Event Title

Effects of Increased Salinity on the Expression of HSP70 Protein in Adult Stream-Dwelling Mussels Elliptio complanata

Presenter Information

Kyle Farrow, Biology

Faculty Sponsor(s)

Brigid O'Donnell

Location

Hartman Union Building Courtroom

Presentation Type

Event

Start Date

4-28-2017 2:00 PM

End Date

4-28-2017 3:00 PM

Abstract

In New Hampshire, road salt is frequently used for reducing ice on roads, and during periods of snowmelt in spring, salt runoff to streams varies depending on frequency of road use. Road salt can increase salinity in these streams and negatively impact the individual organisms and communities inhabiting these sites. Native freshwater mussels Elliptio complanta, act as ecosystem engineers for bioturbulation, water column filtering, and denitrification. The objective of my research is to measure the impact of salinity on the expression of heat shock protein 70 (HSP70) in Elliptio complanta. Mussels were collected from the Merrimack River, acclimated in lab, and exposed to acute (4h) or chronic (3d) NaCl concentrations at 0.5ppt, 1ppt, 2ppt and 3ppt. HSP70 expression was measured by collecting gill tissue, extracting total proteins, and Western blotting to probe for HSP70 abundance using a horseradish peroxidase conjugated secondary antibody. HSP70 abundance in mussels exposed to NaCl treatments was not significantly different from untreated individuals (n = 8; one-way ANOVA P > 0.05 ). Future work includes increasing NaCl concentrations to further understand the impact of NaCl on HSP70 expression and to investigate other stress proteins that might be used as potential biomarkers for salt stress.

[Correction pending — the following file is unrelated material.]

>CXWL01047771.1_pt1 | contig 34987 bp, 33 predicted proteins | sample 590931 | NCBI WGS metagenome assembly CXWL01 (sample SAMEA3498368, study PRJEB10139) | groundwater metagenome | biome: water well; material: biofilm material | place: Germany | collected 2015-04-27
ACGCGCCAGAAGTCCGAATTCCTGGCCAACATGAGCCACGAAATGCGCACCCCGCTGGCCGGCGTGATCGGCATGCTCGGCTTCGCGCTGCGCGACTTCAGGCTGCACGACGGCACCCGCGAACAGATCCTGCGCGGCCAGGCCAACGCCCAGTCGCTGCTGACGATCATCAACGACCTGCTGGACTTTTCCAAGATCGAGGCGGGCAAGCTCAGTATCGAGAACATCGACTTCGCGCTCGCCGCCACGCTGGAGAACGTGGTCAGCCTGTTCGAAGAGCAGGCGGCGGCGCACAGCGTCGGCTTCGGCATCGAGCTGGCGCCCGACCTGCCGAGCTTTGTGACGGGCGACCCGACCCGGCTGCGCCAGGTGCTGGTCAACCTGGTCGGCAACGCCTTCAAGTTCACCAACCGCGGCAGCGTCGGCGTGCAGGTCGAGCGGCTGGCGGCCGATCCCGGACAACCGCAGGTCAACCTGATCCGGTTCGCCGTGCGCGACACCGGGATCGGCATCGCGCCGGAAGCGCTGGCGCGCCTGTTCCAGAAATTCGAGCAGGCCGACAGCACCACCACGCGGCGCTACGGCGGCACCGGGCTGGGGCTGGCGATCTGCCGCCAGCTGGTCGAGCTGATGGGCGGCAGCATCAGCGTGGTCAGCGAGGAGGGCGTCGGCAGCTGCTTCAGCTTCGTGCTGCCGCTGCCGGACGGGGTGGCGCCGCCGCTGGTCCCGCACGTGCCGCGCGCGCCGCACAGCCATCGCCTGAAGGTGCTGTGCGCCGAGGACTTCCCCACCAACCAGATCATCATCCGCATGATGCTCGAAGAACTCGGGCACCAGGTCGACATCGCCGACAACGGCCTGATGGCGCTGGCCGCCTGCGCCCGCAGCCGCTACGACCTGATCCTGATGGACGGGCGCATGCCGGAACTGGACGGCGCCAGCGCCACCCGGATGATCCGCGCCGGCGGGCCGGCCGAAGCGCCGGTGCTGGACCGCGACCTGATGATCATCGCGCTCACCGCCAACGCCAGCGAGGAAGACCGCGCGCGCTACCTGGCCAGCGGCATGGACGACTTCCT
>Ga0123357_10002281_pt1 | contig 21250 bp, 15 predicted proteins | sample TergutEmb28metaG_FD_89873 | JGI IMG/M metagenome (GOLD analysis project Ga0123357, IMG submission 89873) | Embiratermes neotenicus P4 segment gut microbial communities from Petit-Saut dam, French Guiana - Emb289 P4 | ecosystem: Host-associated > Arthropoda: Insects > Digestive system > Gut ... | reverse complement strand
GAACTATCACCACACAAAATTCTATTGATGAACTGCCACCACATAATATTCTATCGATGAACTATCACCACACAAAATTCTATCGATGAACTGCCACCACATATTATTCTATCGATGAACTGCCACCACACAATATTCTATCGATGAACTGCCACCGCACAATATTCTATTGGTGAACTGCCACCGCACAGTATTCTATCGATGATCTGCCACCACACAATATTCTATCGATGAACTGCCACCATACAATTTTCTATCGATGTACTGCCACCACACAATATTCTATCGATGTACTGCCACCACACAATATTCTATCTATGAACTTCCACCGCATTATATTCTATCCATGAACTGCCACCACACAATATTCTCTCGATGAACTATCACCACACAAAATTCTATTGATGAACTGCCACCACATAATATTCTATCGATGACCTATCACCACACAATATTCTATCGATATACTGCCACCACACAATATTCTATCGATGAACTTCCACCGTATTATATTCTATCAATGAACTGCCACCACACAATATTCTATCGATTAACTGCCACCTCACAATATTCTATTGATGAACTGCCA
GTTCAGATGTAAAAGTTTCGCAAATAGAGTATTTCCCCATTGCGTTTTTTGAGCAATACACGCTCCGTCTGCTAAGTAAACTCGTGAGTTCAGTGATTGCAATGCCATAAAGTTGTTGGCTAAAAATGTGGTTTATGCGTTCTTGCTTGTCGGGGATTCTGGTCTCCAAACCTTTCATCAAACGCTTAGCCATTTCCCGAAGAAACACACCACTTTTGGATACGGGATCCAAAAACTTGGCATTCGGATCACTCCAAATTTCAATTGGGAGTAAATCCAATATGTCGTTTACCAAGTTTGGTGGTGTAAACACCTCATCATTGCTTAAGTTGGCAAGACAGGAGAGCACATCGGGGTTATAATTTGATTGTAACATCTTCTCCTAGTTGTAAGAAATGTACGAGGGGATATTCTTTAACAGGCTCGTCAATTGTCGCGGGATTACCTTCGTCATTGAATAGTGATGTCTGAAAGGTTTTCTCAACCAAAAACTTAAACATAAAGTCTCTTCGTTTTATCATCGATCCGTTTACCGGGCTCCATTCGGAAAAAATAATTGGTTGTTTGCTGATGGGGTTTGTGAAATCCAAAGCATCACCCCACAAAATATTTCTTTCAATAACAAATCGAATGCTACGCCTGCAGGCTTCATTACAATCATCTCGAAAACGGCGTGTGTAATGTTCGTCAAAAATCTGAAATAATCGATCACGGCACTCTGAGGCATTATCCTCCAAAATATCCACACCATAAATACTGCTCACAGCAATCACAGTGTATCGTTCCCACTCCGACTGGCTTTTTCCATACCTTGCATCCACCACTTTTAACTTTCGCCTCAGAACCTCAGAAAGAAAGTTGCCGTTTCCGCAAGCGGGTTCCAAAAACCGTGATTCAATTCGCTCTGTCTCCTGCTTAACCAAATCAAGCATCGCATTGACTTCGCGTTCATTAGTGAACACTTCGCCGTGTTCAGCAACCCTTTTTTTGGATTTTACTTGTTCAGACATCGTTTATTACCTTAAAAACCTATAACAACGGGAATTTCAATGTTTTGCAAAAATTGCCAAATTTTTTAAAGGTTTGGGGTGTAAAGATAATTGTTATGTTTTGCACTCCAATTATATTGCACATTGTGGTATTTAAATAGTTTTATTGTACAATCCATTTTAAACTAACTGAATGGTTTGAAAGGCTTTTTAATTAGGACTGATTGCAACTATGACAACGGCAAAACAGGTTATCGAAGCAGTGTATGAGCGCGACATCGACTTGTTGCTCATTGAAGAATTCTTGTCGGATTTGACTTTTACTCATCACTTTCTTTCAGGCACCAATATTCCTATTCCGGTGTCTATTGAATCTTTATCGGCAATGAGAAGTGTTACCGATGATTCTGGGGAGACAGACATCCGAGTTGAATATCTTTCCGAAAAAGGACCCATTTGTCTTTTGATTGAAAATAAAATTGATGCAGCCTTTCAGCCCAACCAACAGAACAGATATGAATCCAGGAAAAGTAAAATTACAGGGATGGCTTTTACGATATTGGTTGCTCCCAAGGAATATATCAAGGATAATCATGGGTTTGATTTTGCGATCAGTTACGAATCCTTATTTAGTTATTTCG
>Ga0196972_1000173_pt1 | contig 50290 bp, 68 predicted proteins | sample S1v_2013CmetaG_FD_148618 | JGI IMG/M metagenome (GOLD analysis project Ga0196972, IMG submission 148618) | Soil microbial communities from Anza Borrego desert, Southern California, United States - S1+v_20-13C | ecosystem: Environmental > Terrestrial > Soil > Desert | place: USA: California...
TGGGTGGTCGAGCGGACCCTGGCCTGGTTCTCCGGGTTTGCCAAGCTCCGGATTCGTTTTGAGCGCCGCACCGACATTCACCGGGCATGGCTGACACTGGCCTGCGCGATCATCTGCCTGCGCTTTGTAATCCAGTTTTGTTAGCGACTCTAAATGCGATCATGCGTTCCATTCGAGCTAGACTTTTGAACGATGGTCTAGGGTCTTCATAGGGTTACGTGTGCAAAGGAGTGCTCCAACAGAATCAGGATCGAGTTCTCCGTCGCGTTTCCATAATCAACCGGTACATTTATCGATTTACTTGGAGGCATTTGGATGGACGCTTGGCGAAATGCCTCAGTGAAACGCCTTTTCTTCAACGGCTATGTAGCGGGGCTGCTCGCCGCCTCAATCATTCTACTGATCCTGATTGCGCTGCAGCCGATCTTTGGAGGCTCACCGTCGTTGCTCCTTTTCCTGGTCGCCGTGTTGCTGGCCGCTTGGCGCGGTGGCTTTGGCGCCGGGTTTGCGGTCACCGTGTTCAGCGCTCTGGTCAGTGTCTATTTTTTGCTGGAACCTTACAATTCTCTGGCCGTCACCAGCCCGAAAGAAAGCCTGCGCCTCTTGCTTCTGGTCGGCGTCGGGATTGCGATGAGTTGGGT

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Apr 28th, 2:00 PM Apr 28th, 3:00 PM

Effects of Increased Salinity on the Expression of HSP70 Protein in Adult Stream-Dwelling Mussels Elliptio complanata

Hartman Union Building Courtroom

In New Hampshire, road salt is frequently used for reducing ice on roads, and during periods of snowmelt in spring, salt runoff to streams varies depending on frequency of road use. Road salt can increase salinity in these streams and negatively impact the individual organisms and communities inhabiting these sites. Native freshwater mussels Elliptio complanta, act as ecosystem engineers for bioturbulation, water column filtering, and denitrification. The objective of my research is to measure the impact of salinity on the expression of heat shock protein 70 (HSP70) in Elliptio complanta. Mussels were collected from the Merrimack River, acclimated in lab, and exposed to acute (4h) or chronic (3d) NaCl concentrations at 0.5ppt, 1ppt, 2ppt and 3ppt. HSP70 expression was measured by collecting gill tissue, extracting total proteins, and Western blotting to probe for HSP70 abundance using a horseradish peroxidase conjugated secondary antibody. HSP70 abundance in mussels exposed to NaCl treatments was not significantly different from untreated individuals (n = 8; one-way ANOVA P > 0.05 ). Future work includes increasing NaCl concentrations to further understand the impact of NaCl on HSP70 expression and to investigate other stress proteins that might be used as potential biomarkers for salt stress.